October 2, marked the passing at age 60 of the noted playwright, August Wilson, the recipient of the St. Louis Literary Award for 1991.
When he received the award, Wilson, the author of such critically and popularly acclaimed works as Ma Rainey's Black Bottom, Fences, Joe Turner's Come and Gone, and The Piano Lesson, had already earned consideration as America’s foremost dramatist, and the ensuing years have only strengthened that claim. By the time he died, Wilson had fulfilled his ambitious plan of giving dramatic voice to the African American experience in modern America by setting each of his plays in a different decade of the twentieth century and by locating almost all of them in the Hill District of Pittsburgh where Wilson grew up. Nor was this particularity of focus a limitation on Wilson’s greatness. For like Shakespeare and other great playwrights, Wilson repeatedly produces the paradox of getting us to discover the universal in intense explorations of the particular: anatomizing the frustrations and hopes, the joys and sorrows of particular characters living in particular places at particular times immerses us as audience in what we share with those characters as humans.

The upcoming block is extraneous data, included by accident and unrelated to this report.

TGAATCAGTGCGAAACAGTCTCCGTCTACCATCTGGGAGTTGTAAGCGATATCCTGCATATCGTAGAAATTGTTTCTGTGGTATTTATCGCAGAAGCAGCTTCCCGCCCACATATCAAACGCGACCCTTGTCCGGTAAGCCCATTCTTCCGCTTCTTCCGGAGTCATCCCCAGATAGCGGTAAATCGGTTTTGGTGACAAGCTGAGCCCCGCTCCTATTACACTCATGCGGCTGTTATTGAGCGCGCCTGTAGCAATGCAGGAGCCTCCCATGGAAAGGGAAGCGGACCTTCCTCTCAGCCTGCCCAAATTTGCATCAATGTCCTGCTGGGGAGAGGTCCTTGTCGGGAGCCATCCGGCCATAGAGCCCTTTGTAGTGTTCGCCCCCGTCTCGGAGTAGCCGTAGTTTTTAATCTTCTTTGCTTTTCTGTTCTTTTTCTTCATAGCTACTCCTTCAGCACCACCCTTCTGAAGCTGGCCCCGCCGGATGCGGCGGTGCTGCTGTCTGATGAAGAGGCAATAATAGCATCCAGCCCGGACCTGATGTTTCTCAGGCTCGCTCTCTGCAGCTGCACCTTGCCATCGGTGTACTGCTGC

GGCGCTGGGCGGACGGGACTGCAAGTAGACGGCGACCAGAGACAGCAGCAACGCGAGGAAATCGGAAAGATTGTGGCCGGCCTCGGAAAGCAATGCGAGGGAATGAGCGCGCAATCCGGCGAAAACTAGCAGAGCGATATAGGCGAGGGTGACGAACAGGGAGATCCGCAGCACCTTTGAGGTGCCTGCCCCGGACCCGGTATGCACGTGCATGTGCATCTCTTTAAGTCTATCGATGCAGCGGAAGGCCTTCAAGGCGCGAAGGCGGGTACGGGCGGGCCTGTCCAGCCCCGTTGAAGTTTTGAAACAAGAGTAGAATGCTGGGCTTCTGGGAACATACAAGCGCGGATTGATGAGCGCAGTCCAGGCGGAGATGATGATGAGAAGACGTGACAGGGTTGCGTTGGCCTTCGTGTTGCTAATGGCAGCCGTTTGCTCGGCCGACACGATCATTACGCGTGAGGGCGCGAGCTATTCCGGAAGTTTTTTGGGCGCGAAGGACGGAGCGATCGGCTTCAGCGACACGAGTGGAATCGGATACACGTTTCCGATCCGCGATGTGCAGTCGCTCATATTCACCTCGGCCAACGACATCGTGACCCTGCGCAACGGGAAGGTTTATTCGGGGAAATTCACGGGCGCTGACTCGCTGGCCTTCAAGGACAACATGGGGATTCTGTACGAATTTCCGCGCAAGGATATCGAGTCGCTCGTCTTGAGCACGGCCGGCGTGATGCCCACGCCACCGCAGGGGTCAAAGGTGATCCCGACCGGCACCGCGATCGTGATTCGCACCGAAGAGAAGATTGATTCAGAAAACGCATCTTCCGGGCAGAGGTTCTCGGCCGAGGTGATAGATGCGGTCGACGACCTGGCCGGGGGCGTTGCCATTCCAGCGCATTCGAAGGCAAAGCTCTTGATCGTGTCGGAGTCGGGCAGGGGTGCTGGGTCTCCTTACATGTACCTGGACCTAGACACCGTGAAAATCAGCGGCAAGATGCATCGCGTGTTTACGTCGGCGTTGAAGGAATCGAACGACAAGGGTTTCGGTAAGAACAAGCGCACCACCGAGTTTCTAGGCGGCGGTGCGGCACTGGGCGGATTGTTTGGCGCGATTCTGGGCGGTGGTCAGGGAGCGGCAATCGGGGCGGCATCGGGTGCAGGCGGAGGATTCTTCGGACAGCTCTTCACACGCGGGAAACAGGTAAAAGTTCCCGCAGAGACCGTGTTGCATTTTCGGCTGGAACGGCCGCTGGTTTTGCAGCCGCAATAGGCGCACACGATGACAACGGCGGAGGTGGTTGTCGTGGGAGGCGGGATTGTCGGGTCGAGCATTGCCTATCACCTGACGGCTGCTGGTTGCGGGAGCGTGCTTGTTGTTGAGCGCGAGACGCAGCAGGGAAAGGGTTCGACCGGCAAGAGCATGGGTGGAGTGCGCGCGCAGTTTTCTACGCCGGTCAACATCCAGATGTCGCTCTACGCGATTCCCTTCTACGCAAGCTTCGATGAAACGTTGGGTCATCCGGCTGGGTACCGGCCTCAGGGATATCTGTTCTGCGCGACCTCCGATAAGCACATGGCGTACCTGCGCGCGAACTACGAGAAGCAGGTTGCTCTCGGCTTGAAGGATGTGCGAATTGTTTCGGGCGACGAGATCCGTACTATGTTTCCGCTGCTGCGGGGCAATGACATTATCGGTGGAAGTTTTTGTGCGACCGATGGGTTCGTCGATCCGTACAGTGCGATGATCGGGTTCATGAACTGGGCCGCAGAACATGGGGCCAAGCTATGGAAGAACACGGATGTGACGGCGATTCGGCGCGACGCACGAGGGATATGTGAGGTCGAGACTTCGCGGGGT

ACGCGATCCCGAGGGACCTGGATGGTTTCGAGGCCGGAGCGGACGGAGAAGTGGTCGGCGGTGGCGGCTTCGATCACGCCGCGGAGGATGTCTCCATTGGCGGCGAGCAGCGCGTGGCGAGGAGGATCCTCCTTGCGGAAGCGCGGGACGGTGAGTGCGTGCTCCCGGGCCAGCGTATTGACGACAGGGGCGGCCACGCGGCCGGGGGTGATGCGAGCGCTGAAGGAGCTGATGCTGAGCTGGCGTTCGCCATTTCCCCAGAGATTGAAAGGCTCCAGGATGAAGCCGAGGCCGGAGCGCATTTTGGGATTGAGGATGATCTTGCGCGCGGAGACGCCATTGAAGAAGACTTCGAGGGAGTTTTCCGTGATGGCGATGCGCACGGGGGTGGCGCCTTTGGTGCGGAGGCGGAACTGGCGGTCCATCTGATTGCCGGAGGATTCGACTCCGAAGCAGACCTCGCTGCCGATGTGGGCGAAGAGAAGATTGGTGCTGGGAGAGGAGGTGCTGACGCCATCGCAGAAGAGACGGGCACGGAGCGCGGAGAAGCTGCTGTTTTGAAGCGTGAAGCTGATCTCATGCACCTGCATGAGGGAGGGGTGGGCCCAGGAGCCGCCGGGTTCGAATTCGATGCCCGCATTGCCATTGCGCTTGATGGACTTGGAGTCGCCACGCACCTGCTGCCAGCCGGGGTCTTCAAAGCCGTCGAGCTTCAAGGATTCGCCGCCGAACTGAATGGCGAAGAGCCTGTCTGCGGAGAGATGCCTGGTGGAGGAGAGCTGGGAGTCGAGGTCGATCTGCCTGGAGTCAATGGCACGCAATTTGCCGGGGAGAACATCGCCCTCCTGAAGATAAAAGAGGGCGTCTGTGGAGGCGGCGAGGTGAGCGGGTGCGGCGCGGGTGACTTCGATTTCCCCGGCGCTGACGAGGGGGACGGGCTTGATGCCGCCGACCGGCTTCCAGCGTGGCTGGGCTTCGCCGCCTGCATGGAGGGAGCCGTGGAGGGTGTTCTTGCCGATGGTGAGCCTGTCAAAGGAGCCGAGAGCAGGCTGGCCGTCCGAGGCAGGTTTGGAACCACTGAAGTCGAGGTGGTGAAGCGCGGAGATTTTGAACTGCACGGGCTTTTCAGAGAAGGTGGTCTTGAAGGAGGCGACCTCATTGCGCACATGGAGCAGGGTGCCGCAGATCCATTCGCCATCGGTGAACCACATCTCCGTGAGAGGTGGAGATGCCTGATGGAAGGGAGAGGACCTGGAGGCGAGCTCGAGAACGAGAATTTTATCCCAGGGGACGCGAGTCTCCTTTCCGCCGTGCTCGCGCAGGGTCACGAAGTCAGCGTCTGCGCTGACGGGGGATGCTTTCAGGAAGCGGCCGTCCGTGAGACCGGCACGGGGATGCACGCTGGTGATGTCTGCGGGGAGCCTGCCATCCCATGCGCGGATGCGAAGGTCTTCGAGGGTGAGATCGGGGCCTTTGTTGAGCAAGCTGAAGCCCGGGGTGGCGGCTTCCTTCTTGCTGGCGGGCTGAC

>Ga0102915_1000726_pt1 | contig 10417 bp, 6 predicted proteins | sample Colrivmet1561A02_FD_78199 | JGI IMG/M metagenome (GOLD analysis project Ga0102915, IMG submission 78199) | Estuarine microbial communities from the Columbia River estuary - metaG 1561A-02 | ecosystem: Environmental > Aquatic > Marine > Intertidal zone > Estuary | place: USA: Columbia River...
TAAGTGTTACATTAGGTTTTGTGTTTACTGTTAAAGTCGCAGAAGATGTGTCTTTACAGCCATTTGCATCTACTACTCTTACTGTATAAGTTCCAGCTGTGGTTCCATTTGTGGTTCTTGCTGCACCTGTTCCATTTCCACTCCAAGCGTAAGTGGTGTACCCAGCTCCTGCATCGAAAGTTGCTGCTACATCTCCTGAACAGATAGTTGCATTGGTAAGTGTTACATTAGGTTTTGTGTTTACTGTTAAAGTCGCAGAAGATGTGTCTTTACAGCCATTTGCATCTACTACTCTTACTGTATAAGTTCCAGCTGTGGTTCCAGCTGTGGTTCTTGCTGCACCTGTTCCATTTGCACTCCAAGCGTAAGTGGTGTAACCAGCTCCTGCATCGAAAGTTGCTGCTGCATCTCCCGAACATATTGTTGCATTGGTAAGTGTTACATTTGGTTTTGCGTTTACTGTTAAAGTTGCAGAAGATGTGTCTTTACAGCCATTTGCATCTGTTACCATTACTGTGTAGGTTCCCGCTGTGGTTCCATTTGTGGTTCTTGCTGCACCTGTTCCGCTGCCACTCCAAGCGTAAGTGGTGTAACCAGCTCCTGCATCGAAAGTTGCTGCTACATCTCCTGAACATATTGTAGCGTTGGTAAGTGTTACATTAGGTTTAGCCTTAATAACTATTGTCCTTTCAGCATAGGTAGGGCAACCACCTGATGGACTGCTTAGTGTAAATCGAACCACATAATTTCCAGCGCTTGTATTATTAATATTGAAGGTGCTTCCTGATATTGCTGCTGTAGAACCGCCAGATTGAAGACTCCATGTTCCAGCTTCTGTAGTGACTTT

The Saint Louis University Library Associates were honored to have recognized August Wilson's tremendous contributions, and we lament his loss.